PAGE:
Hacker Moves $155M in ETH, Takes $13M Loan to Buy Cryptocurrency
• The hacker of Wormhole, a cross-chain bridge between Solana and other blockchains, moved $155 million in ETH this week
• The funds were sent to the OpenOcean DEX, where they were converted into ETH-pegged assets such as Lido Finance’s staked ETH (stETH) and wrapped staked (wstETH)
• The hacker then used the wrapped staked Ether (wstETH) as collateral to take a $13 million loan in the stablecoin DAI, in a bid to buy nearly 7,989.5 ETH via KyberNetwor
This week saw an eruption in on-chain activity from the address associated with the $320 million exploit of Wormhole, one of the largest cross-chain bridges between Solana and other blockchains. 95,630 ETH was sent to the OpenOcean DEX, where it was then converted into ETH-pegged assets such as Lido Finance’s staked ETH (stETH) and wrapped staked (wstETH).
The hacker then used the wrapped staked Ether (wstETH) as collateral to take a $13 million loan in the stablecoin DAI. This enabled the hacker to buy nearly 7,989.5 ETH via KyberNetwor. The trades were repeated multiple times, causing the hacker’s address to shrink by $155 million in ETH.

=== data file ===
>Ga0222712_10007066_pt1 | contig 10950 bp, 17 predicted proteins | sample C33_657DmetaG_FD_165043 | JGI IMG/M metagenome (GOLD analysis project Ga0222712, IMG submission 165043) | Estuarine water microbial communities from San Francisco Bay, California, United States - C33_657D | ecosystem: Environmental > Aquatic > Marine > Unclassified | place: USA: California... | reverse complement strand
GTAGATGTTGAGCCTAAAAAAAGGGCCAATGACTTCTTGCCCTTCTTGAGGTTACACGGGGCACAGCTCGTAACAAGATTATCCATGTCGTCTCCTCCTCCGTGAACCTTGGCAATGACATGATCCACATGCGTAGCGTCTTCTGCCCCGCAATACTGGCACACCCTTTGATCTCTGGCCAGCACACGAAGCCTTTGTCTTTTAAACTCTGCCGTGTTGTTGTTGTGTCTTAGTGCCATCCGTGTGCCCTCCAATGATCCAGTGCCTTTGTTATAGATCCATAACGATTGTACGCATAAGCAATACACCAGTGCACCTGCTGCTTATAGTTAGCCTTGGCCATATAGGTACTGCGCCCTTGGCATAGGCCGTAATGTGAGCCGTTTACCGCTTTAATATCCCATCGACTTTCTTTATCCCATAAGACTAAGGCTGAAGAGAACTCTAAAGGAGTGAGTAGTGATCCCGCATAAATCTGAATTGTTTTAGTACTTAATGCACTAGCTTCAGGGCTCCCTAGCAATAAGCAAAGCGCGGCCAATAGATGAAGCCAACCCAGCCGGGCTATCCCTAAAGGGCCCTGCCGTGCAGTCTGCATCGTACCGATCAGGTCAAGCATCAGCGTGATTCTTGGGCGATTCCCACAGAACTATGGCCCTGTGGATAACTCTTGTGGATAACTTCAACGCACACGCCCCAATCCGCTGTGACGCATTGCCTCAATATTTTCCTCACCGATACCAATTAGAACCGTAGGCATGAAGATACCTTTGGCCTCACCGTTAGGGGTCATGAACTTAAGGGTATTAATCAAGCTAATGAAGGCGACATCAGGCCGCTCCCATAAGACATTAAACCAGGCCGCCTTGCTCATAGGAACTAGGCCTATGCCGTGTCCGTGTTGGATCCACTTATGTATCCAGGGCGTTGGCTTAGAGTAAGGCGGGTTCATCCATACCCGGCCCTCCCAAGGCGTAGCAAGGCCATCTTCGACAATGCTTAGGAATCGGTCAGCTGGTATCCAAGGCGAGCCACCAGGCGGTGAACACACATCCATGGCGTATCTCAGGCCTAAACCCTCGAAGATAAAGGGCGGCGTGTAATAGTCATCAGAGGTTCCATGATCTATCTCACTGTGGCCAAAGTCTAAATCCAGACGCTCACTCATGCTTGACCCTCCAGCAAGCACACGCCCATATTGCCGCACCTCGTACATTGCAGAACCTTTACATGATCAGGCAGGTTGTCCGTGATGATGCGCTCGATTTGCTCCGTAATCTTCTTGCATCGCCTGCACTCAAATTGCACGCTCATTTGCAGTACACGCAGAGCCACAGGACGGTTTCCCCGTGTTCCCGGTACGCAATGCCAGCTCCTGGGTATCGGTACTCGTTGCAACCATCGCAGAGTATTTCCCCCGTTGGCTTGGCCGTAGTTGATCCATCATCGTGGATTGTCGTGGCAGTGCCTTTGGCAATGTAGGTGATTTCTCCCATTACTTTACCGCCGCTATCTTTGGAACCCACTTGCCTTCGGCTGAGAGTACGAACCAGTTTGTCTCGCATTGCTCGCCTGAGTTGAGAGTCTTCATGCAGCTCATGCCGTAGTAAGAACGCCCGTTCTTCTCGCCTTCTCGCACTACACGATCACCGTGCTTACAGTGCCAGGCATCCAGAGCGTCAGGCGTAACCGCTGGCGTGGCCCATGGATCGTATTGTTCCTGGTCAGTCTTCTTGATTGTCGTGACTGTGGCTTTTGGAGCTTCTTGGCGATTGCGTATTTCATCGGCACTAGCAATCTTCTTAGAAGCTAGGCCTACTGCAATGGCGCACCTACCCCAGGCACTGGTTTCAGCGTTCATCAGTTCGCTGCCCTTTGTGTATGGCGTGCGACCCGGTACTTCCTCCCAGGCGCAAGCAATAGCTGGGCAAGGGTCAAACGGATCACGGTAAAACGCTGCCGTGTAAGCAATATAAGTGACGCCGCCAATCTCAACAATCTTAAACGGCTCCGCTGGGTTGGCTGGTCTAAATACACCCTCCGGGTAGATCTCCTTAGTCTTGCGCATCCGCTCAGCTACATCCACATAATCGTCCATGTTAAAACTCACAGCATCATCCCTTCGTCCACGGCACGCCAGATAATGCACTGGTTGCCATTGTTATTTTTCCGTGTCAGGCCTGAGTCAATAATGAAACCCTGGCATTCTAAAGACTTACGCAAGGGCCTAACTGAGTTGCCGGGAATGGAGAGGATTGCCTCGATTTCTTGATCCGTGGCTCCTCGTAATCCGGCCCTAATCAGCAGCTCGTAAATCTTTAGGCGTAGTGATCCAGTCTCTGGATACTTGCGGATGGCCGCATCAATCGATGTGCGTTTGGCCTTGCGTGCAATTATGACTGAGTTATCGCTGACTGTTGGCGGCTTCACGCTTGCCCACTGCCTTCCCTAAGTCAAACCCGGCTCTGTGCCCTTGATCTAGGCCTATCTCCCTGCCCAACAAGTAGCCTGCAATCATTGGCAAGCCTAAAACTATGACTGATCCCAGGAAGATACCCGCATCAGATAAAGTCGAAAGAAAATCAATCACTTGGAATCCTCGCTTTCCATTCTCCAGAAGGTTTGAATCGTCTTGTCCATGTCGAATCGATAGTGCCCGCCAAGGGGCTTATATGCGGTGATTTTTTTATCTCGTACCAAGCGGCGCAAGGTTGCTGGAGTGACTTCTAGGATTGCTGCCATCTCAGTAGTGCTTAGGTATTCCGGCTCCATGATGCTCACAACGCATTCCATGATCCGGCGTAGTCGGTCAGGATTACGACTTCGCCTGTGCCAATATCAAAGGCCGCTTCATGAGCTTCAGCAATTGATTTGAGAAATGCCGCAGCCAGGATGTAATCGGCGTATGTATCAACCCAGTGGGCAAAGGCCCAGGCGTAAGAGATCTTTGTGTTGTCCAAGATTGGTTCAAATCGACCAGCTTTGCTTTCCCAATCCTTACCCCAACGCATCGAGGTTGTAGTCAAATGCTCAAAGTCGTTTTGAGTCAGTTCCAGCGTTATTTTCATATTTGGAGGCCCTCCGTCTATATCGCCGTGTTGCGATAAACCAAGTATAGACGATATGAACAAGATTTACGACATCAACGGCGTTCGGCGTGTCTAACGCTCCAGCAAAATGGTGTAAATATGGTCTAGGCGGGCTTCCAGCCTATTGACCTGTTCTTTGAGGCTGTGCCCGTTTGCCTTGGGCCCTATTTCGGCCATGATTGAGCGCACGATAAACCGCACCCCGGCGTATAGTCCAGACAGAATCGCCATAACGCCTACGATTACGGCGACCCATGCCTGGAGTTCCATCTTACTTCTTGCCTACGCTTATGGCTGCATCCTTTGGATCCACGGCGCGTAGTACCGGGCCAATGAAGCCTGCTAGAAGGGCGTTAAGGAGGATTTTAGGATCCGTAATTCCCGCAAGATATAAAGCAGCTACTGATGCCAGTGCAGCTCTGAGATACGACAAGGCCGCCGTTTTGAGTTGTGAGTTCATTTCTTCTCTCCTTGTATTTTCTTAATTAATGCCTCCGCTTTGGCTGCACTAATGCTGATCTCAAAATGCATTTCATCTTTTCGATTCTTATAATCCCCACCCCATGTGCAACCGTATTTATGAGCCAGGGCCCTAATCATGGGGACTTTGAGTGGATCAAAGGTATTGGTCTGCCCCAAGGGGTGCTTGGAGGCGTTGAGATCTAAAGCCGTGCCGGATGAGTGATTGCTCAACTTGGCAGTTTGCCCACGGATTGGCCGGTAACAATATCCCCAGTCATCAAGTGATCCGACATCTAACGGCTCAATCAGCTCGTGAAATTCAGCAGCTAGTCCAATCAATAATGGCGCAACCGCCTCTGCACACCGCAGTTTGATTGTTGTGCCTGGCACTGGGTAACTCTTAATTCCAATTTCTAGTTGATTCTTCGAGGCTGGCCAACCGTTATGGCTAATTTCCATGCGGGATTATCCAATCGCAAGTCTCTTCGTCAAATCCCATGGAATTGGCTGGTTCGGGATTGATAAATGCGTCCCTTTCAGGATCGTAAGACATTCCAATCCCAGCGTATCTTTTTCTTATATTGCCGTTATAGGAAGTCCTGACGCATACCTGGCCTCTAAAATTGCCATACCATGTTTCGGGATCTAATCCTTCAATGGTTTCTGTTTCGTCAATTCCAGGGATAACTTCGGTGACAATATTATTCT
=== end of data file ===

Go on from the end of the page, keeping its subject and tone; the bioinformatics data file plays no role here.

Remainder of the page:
The hacker’s address was initially identified by CertiK, a blockchain analytics platform. The platform reported that the address had previously been seen transacting with various decentralized exchanges, as well as creating several transactions involving ERC-20 tokens.
Experts have speculated that the hacker’s activities were intended to obfuscate the origin of the stolen funds. It is possible that the hacker was using the ETH-pegged assets to convert the stolen ETH into other digital currencies, in an attempt to make the funds more difficult to trace.
The Wormhole attack was first discovered in October 2020, when a hacker gained access to the protocol’s developer wallets and stole over $320 million worth of ETH. Since then, the hacker has been moving the funds around in an attempt to conceal their identity and the origin of the funds.
It is unclear whether the hacker was successful in masking the stolen funds, or if the stolen funds will eventually be recovered. However, the recent activity from the hacker’s address suggests that the hacker is actively attempting to launder the stolen funds. As such, the incident serves as a reminder to cryptocurrency users to take appropriate security measures in order to protect their funds.